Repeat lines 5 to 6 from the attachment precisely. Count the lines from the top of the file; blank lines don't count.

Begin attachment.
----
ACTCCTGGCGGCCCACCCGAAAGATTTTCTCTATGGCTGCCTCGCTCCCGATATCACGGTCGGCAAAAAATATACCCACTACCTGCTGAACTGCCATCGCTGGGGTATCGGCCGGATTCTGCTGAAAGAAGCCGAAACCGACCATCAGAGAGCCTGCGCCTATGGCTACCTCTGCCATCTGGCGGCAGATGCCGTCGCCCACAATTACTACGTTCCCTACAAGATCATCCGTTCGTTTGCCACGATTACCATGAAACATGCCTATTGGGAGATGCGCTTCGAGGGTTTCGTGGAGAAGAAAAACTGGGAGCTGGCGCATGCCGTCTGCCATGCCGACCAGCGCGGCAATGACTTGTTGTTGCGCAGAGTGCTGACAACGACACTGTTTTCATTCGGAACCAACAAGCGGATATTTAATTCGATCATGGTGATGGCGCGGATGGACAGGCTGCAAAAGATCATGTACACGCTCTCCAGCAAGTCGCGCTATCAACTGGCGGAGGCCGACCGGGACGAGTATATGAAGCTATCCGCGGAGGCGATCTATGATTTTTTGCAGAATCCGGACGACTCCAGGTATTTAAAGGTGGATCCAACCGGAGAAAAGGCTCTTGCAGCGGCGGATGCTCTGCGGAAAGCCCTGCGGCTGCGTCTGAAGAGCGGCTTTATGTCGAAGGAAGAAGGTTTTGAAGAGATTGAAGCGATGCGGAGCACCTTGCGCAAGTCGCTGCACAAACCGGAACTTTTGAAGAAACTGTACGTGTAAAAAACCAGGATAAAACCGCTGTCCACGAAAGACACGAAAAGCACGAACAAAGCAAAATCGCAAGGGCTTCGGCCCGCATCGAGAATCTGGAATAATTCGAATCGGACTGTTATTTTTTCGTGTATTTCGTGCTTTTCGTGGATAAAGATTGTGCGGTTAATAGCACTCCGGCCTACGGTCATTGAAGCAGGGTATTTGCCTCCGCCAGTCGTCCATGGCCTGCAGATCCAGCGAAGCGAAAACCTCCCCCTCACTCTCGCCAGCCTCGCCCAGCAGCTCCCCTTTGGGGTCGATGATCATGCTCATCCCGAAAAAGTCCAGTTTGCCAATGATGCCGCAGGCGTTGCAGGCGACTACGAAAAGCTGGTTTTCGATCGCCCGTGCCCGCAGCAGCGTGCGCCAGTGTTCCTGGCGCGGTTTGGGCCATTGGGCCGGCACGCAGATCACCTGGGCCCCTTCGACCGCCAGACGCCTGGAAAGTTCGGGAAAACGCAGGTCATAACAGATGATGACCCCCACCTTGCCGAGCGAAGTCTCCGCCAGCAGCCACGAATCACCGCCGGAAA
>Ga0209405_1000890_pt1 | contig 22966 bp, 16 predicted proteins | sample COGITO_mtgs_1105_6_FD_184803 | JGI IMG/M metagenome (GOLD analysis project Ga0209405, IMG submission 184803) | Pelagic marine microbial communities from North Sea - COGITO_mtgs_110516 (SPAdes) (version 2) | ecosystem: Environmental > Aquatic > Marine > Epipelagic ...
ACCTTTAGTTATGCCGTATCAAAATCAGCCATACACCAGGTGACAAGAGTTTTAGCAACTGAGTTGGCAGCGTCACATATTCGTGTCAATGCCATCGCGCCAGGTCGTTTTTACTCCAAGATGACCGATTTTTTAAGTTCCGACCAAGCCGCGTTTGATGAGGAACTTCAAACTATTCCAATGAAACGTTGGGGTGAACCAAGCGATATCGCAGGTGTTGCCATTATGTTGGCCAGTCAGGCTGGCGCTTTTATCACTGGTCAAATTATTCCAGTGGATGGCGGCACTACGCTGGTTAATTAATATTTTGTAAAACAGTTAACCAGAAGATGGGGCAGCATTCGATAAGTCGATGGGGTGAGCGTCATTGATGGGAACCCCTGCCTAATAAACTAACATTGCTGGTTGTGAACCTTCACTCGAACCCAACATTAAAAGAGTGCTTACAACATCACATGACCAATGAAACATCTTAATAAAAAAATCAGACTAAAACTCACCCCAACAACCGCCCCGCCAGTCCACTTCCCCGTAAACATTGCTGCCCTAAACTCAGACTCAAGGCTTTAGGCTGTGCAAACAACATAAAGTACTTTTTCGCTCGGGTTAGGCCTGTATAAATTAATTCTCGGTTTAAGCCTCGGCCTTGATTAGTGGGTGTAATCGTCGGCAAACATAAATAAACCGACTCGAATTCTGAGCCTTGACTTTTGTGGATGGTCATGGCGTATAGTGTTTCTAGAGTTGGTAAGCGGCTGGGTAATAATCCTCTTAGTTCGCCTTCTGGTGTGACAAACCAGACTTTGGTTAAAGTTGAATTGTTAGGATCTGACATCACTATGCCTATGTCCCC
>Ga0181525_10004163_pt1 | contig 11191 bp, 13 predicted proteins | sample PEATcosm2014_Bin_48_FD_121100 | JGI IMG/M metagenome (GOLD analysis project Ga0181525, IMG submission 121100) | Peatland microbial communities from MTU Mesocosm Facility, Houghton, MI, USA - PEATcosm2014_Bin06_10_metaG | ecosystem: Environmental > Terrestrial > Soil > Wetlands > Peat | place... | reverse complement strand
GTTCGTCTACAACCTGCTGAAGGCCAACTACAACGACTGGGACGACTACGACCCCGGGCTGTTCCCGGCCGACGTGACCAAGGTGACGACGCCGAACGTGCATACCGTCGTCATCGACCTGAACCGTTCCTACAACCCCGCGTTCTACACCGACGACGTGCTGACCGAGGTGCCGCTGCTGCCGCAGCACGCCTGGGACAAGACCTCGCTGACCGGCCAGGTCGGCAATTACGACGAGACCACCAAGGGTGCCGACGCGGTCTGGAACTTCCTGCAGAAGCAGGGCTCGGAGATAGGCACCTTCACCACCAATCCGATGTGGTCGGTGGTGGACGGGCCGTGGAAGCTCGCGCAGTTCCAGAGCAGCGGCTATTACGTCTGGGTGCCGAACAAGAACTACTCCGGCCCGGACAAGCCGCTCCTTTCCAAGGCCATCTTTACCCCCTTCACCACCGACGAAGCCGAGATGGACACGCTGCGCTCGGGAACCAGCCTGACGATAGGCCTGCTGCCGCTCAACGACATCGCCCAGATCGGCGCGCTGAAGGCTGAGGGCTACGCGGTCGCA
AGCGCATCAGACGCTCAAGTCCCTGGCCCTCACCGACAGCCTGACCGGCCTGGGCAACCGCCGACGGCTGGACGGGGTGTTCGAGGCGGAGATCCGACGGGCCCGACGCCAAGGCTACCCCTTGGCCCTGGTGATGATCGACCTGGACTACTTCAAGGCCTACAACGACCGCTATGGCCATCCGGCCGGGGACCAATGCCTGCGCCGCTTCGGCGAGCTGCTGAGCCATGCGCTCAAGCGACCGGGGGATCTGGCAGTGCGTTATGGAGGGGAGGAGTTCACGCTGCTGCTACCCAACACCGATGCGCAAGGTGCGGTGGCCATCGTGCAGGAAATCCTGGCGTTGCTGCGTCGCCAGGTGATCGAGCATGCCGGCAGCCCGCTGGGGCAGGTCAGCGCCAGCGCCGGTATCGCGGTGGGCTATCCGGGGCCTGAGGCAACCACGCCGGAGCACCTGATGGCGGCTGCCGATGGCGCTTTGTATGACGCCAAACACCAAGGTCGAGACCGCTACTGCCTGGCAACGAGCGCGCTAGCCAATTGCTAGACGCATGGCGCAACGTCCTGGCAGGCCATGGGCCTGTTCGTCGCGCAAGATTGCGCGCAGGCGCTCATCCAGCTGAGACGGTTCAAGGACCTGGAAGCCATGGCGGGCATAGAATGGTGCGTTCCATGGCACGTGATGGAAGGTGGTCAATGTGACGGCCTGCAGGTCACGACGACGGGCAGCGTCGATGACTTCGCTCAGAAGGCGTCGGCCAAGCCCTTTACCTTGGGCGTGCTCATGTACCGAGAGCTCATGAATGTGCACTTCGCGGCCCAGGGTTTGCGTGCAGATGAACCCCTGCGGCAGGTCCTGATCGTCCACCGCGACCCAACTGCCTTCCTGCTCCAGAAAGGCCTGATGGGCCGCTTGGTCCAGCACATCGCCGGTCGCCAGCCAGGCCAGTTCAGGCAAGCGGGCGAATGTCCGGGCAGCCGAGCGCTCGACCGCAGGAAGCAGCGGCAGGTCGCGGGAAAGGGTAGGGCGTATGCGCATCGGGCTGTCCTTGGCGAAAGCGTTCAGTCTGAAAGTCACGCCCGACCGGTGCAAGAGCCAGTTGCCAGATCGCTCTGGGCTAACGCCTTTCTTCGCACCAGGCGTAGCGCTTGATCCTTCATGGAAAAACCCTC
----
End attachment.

GTTCGTCTACAACCTGCTGAAGGCCAACTACAACGACTGGGACGACTACGACCCCGGGCTGTTCCCGGCCGACGTGACCAAGGTGACGACGCCGAACGTGCATACCGTCGTCATCGACCTGAACCGTTCCTACAACCCCGCGTTCTACACCGACGACGTGCTGACCGAGGTGCCGCTGCTGCCGCAGCACGCCTGGGACAAGACCTCGCTGACCGGCCAGGTCGGCAATTACGACGAGACCACCAAGGGTGCCGACGCGGTCTGGAACTTCCTGCAGAAGCAGGGCTCGGAGATAGGCACCTTCACCACCAATCCGATGTGGTCGGTGGTGGACGGGCCGTGGAAGCTCGCGCAGTTCCAGAGCAGCGGCTATTACGTCTGGGTGCCGAACAAGAACTACTCCGGCCCGGACAAGCCGCTCCTTTCCAAGGCCATCTTTACCCCCTTCACCACCGACGAAGCCGAGATGGACACGCTGCGCTCGGGAACCAGCCTGACGATAGGCCTGCTGCCGCTCAACGACATCGCCCAGATCGGCGCGCTGAAGGCTGAGGGCTACGCGGTCGCA
AGCGCATCAGACGCTCAAGTCCCTGGCCCTCACCGACAGCCTGACCGGCCTGGGCAACCGCCGACGGCTGGACGGGGTGTTCGAGGCGGAGATCCGACGGGCCCGACGCCAAGGCTACCCCTTGGCCCTGGTGATGATCGACCTGGACTACTTCAAGGCCTACAACGACCGCTATGGCCATCCGGCCGGGGACCAATGCCTGCGCCGCTTCGGCGAGCTGCTGAGCCATGCGCTCAAGCGACCGGGGGATCTGGCAGTGCGTTATGGAGGGGAGGAGTTCACGCTGCTGCTACCCAACACCGATGCGCAAGGTGCGGTGGCCATCGTGCAGGAAATCCTGGCGTTGCTGCGTCGCCAGGTGATCGAGCATGCCGGCAGCCCGCTGGGGCAGGTCAGCGCCAGCGCCGGTATCGCGGTGGGCTATCCGGGGCCTGAGGCAACCACGCCGGAGCACCTGATGGCGGCTGCCGATGGCGCTTTGTATGACGCCAAACACCAAGGTCGAGACCGCTACTGCCTGGCAACGAGCGCGCTAGCCAATTGCTAGACGCATGGCGCAACGTCCTGGCAGGCCATGGGCCTGTTCGTCGCGCAAGATTGCGCGCAGGCGCTCATCCAGCTGAGACGGTTCAAGGACCTGGAAGCCATGGCGGGCATAGAATGGTGCGTTCCATGGCACGTGATGGAAGGTGGTCAATGTGACGGCCTGCAGGTCACGACGACGGGCAGCGTCGATGACTTCGCTCAGAAGGCGTCGGCCAAGCCCTTTACCTTGGGCGTGCTCATGTACCGAGAGCTCATGAATGTGCACTTCGCGGCCCAGGGTTTGCGTGCAGATGAACCCCTGCGGCAGGTCCTGATCGTCCACCGCGACCCAACTGCCTTCCTGCTCCAGAAAGGCCTGATGGGCCGCTTGGTCCAGCACATCGCCGGTCGCCAGCCAGGCCAGTTCAGGCAAGCGGGCGAATGTCCGGGCAGCCGAGCGCTCGACCGCAGGAAGCAGCGGCAGGTCGCGGGAAAGGGTAGGGCGTATGCGCATCGGGCTGTCCTTGGCGAAAGCGTTCAGTCTGAAAGTCACGCCCGACCGGTGCAAGAGCCAGTTGCCAGATCGCTCTGGGCTAACGCCTTTCTTCGCACCAGGCGTAGCGCTTGATCCTTCATGGAAAAACCCTC